- Warren-Gash C, Blackburn R, Whitaker H, McMenamin J, Hayward AC. Laboratory-confirmed respiratory infections as triggers for acute myocardial infarction and stroke: a self-controlled case series analysis of national linked datasets from Scotland. Eur Respir J. 2018;51. doi:10.1183/13993003.01794-2017
- Kwong JC, Schwartz KL, Campitelli MA, et al. Acute myocardial infarction after laboratory-confirmed influenza infection. N Engl J Med. 2018;378:345-353.
- Vamos EP, Pape UJ, Curcin V, et al. Effectiveness of the influenza vaccine in preventing admission to hospital and death in people with type 2 diabetes. CMAJ. 2016;188:E342-E351.
Ellie Wilson, MS, RDN Senior NutritionistApples are amazing – sweet, tart, crunchy and crave-worthy! This is apple season, and we have the benefit of enjoying local apples and apple cider, especially the super crunchy, super juicy Snapdragon® born and raised in New York! Sweet and spicy, with hints of vanilla, it is a variety that has the bonus of being the product of a cross with the super popular Honey Crisp – YUM! Fun fact – New York ranks second in the U.S. for apple production, with more than 1 billion pounds grown each year! Apples are an important part of New York agriculture: Learn more at applesfromny.com. Apples bring a lot of health benefits to your family – high in soluble and insoluble fiber, they support weight loss, heart and digestive health. Science is uncovering more about their antioxidant powers, too – quercetin, catechin and chlorogenic acid add to the health properties of apples. Check out all of the great varieties we have at your local store, and don’t forget to try the Washington State star, the Piñata from Stemilt! This is a cross of 3 heirloom varieties that resulted in a classic crunchy, juicy apple, with a surprisingly tropical flavor twist! Great in salads, sandwiches, baking and snacking – learn more and find delicious recipes at https://www.stemilt.com/fruits/apples/pinata-apples/. #eatmoreapples!
Activate Wellness: November is National Diabetes Month
Ellie Wilson, MS, RDN Senior NutritionistDiabetes is a rising concern for many – almost 10% of Americans have diabetes, and another 30% are at risk. The good news is, eating well to prevent or manage diabetes is the same for everyone. Some quick tips:
- Make half your plate veggies and fruit for most meals, and you have taken a giant step in the right direction. Fresh, frozen and canned fruits and veggies can all be part of your solution.
- Watch quantities on starchy foods – a small serving of potatoes is fine, whole grain sides like rice and quinoa in smaller servings, and whole grain breads are all okay.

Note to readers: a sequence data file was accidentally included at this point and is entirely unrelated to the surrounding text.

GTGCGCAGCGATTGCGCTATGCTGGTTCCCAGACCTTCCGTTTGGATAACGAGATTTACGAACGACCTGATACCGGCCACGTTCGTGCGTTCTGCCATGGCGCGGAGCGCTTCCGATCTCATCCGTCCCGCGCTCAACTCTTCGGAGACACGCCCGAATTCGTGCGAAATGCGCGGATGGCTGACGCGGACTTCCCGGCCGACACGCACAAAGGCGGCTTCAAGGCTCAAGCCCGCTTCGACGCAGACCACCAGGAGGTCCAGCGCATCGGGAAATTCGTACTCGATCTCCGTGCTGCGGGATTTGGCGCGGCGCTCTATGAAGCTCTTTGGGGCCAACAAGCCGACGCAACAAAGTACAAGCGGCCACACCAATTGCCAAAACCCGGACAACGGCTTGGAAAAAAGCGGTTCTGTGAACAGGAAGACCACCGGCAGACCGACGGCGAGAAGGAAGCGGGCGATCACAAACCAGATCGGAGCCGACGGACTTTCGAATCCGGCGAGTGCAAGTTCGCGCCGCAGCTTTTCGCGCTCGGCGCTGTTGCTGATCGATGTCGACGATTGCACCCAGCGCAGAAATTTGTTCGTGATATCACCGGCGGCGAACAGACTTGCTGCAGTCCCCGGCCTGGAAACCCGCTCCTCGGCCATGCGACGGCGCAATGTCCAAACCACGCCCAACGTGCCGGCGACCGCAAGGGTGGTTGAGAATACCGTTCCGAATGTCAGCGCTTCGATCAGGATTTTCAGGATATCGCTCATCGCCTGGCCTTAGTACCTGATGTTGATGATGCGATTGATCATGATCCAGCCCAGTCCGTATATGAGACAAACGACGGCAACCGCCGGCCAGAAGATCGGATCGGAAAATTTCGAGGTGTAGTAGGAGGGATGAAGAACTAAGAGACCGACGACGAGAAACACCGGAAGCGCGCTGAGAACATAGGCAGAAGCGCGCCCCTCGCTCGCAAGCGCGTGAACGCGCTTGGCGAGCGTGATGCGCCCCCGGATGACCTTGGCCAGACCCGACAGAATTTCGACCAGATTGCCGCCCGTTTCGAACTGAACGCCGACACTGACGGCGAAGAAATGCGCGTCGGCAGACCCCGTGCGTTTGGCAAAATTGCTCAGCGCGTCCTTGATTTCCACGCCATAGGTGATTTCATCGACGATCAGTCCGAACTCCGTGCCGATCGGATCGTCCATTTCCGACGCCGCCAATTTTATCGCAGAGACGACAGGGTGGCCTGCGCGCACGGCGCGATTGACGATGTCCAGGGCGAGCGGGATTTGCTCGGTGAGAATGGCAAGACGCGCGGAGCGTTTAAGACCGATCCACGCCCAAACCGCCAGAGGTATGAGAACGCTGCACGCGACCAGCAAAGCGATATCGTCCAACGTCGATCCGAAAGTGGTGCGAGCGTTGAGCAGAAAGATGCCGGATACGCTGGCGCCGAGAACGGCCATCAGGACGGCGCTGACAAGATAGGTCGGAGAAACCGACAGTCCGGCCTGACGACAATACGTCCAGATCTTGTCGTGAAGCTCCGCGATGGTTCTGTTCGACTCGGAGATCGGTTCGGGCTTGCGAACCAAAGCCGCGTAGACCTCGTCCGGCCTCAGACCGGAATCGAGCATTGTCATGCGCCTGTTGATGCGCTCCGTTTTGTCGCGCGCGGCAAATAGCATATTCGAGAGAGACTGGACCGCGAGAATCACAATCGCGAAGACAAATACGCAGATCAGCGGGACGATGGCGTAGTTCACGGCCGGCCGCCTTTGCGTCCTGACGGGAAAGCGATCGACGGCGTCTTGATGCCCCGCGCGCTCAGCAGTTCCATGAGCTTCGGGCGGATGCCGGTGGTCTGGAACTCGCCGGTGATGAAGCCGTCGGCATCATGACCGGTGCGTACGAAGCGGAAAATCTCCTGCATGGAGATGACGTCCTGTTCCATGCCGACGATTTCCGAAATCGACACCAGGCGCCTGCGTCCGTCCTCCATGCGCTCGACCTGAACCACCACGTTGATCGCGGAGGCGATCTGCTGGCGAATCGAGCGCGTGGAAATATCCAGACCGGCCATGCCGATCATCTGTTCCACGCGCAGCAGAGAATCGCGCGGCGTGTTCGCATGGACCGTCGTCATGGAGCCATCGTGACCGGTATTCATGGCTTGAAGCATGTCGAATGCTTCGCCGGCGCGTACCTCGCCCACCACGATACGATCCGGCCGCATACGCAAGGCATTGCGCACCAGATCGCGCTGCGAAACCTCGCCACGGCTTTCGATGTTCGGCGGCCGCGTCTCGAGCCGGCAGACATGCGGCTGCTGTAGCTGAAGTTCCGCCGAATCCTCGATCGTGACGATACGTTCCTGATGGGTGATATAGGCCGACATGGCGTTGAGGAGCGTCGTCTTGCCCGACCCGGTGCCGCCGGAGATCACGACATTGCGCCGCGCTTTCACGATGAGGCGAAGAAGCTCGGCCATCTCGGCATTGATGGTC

- Lean proteins in moderate portions, including seafood twice per week, dairy, beans and legumes, lean chicken, pork or beef – all fit.
- Good fats, like olive oil, avocados and olives, are important to ensuring food tastes good and enhances absorption of key nutrients.
- Even dessert – small servings, or low/no calorie treats, are a good way to make delicious and carb-conscious choices.
- Milk or water round out your meals and snacks, and offer vital nutrients and hydration.
- Our Pharmacy team is also a wonderful resource and has a free medication and supplies program. https://www.pricechopper.com/pharmacy#/
Keep Your Food and Family Safe This Summer!After a long winter and cool spring, temperatures are finally warming up making everyone eager for outdoor picnics and barbecues. While these temperatures are ideal for that, they also provide a perfect environment for bacteria and other pathogens in food to multiply rapidly and cause foodborne illness. You can help prevent harmful bacteria from making your family sick by avoiding the “Danger Zone” and following the “Core Four”. The Danger Zone: temperature range between 40°F and 140°F
- Keep food out of this range as foodborne bacteria can grow rapidly to dangerous levels that can result in illness
- Always keep cold food COLD, at or below 40°F, in coolers or in containers with ice or frozen gel packs
- Keep hot foods HOT, at or above 140°F, on the grill or in insulated containers, heated chafing dishes, warming trays or slow cookers
- Reheat foods to 165°F
- Wash hands with warm water and soap for 20 seconds before and after handling food
- Clean kitchen surfaces, dishes and utensils with hot water and soap
- Have one cutting board for produce and another one for meat, poultry and seafood
- Use separate plates and utensils for raw and cooked foods
- Wash plates, utensils, and cutting boards that held raw meat, poultry, seafood, or eggs before reusing
- Marinate in the refrigerator and not on the counter keeping raw meat/poultry separate from any veggies you might be using
- If you plan to reuse the marinade as a sauce be sure to boil it first to destroy any harmful bacteria or make extra to set aside before adding raw meat/poultry
- Cook: Cook to safe internal temperatures
- Use a food thermometer to ensure food is thoroughly cooked
- Whole cuts of meat (steaks, chops and roasts) – 145°F with a 3 minute rest time
- Ground beef, pork, lamb and veal- 160°F
- Poultry, including ground poultry- 165°F
- Fish – 145°F
- Leftovers – 165°F
- Refrigerate perishable food within one hour in hot weather (above 90°F) and within two hours if temperatures are below 90°F
- Place leftover foods in shallow containers for quick cooling
Raise a Glass to Dairy Month!
Ellie Wilson, MS, RDN Senior Nutritionist